When I think of the word sunroom, I envision lots of windows, beadboard, white wicker furniture, and plants everywhere. A sunroom that I finished recently for the Miller family already had two of those elements–the beadboard and walls of windows–but typical wasn’t the look we were after.
Before, it was primarily used as place for their oldest child to practice her keyboard and as a catchall space for items that were in transition.
The beginning point for a dramatic change to this room was this design board. The direction we wanted to go was a mixture of farmhouse, traditional, and touch of the unexpected.
The first purchase was this comfy gray sectional. It’s a little more modern than the other furniture in this home, but it works. It also makes into a bed when company comes.
The pillows for the sectional, shown here piled on my bed in my guest room, might not be what you’d expect. Black with navy? A formal chenille with grainsack? Sure, why not. They all are simple with no cording or trim, and they all have hidden zippers so the covers can be removed for cleaning.
The royal blue shag rug might not be the first choice for a sunroom either, but it’s perfect here.
My son-in-law made this coffee table especially for the Millers. It’s large, very solid, and really anchors the whole design. I stained the top in a dark walnut and painted the rest with Annie Sloan’s Duck Egg.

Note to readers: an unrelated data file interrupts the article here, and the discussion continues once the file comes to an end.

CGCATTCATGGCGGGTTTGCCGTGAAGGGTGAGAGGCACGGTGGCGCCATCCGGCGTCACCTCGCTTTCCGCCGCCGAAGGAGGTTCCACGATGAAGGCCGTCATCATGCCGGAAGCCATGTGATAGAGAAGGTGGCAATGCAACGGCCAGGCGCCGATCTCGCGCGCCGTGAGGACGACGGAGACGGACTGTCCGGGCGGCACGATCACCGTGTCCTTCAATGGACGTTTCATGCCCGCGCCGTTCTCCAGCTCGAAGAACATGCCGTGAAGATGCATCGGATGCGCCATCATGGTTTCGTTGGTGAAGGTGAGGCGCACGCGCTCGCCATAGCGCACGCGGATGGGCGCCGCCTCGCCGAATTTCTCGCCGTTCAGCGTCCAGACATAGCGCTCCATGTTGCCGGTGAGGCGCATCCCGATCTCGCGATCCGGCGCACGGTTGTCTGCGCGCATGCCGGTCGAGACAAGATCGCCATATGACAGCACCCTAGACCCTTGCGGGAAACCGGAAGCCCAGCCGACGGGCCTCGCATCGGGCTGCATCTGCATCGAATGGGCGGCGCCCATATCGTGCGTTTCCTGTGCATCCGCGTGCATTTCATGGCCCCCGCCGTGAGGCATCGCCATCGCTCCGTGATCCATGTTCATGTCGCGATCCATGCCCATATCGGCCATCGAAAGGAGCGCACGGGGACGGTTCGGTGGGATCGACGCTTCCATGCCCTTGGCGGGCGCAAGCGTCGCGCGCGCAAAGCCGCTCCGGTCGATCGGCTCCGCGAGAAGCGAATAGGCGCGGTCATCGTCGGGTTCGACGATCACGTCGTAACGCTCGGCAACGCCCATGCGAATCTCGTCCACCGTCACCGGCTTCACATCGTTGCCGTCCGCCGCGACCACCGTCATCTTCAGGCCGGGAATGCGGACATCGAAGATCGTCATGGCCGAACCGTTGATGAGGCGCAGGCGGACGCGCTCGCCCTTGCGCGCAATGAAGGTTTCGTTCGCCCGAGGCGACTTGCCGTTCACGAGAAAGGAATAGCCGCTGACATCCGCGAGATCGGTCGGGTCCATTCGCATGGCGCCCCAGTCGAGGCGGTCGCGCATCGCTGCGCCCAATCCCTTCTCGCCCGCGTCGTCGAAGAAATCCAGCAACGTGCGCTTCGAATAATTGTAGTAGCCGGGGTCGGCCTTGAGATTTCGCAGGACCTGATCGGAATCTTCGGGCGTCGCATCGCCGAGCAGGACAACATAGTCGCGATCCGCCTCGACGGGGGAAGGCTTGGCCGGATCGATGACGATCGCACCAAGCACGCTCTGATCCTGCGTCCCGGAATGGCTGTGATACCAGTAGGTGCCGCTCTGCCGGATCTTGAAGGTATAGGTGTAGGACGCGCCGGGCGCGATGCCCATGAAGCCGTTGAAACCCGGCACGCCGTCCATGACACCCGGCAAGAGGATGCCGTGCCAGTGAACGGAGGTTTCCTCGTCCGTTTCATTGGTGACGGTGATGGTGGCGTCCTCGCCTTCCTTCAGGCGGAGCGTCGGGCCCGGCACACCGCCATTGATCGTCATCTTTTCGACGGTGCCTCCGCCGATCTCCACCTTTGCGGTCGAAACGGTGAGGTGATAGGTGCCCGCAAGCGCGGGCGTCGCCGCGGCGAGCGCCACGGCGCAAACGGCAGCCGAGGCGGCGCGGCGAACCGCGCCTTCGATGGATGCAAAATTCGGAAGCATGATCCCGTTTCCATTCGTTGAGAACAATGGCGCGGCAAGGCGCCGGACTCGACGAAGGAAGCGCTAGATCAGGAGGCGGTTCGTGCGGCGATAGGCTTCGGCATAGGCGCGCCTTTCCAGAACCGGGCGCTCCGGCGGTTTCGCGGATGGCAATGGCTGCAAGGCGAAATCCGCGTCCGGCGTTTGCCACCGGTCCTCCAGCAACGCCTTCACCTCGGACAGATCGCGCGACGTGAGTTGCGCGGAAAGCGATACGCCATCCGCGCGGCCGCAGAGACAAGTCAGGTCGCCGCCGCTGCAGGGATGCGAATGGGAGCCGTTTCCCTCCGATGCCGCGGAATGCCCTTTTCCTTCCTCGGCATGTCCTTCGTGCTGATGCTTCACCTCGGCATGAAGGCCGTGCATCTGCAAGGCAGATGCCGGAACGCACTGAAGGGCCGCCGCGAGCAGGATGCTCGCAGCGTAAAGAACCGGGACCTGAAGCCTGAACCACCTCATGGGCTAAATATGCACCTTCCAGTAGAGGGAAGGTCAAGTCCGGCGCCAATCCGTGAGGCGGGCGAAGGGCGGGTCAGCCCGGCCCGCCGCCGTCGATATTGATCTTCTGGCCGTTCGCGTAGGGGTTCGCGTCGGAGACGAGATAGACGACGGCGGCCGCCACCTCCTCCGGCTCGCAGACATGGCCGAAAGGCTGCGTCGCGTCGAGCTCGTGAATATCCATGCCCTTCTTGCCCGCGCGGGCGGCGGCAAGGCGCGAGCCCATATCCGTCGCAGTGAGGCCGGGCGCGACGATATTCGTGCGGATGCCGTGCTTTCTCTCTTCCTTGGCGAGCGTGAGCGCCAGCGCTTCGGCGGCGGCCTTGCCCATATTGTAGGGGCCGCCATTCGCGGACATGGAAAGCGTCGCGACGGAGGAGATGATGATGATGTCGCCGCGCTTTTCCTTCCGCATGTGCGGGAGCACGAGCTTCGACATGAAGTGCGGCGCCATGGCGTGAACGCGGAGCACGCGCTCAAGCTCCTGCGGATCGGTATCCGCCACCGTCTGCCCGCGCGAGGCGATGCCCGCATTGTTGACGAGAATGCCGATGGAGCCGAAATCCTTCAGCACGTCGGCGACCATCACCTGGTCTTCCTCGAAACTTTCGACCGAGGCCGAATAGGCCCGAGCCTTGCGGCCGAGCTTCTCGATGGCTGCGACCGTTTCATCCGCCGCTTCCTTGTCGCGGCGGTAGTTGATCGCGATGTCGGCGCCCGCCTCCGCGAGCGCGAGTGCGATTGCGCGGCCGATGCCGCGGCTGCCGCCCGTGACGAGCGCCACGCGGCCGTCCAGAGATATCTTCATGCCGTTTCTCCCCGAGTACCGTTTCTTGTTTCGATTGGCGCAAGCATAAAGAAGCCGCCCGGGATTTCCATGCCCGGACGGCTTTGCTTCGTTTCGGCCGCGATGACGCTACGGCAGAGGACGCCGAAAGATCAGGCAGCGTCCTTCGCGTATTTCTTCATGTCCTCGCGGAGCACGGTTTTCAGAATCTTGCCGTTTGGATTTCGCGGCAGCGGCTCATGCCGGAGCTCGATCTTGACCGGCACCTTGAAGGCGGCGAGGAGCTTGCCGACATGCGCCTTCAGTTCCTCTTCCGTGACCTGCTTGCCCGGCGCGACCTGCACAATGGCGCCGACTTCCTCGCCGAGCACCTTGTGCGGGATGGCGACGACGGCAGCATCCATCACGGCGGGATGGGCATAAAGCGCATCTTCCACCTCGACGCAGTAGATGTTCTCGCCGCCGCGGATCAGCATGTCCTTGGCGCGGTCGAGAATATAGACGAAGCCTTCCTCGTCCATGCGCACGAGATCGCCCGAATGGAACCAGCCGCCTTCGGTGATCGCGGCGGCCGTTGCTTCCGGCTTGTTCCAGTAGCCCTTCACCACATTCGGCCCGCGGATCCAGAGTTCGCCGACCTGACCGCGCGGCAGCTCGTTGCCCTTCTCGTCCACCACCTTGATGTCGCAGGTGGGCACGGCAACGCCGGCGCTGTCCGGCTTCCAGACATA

This table is also a substantial piece. I’d like to take credit for the idea of marrying an old metal base with part of a wooden wire spool, but I bought it just like this. I can’t tell you how much I wanted to keep this table for myself. I love it.
It’s just right between the sectional and the IKEA Ektorp chair and provides a place to display a lamp, a wooden bowl with faux pears, and a metal cow. Real cows graze in the pastures outside.
I loved this very old door with the very old shutters added to the sides the minute I saw it. It fills this corner of the room near the actual door into the rest of the house.
My son-in-law also made the bar and the floating shelves. I styled the shelves with a tobacco stick star, some cotton ball spheres, an architectural fragment, and a few other items including an antique blue and white vase that has special family memories.
The Miller children can belly up to the bar on three metal stools. The deer skull, which we mounted on a rusty silver platter, is a prized possession of their dad’s.
Another deer skull on the opposite wall got the same treatment but with the addition of some classic blue and white plates. This is my favorite detail in the whole room.
In fact (and I never thought I’d say this), I’m on the lookout for a deer skull for myself now.
This isn’t your garden variety sunroom, but I sure do like how it turned out and so do the Milllers. Who needs white wicker furniture and Boston ferns all over the place? This is better, a lot better.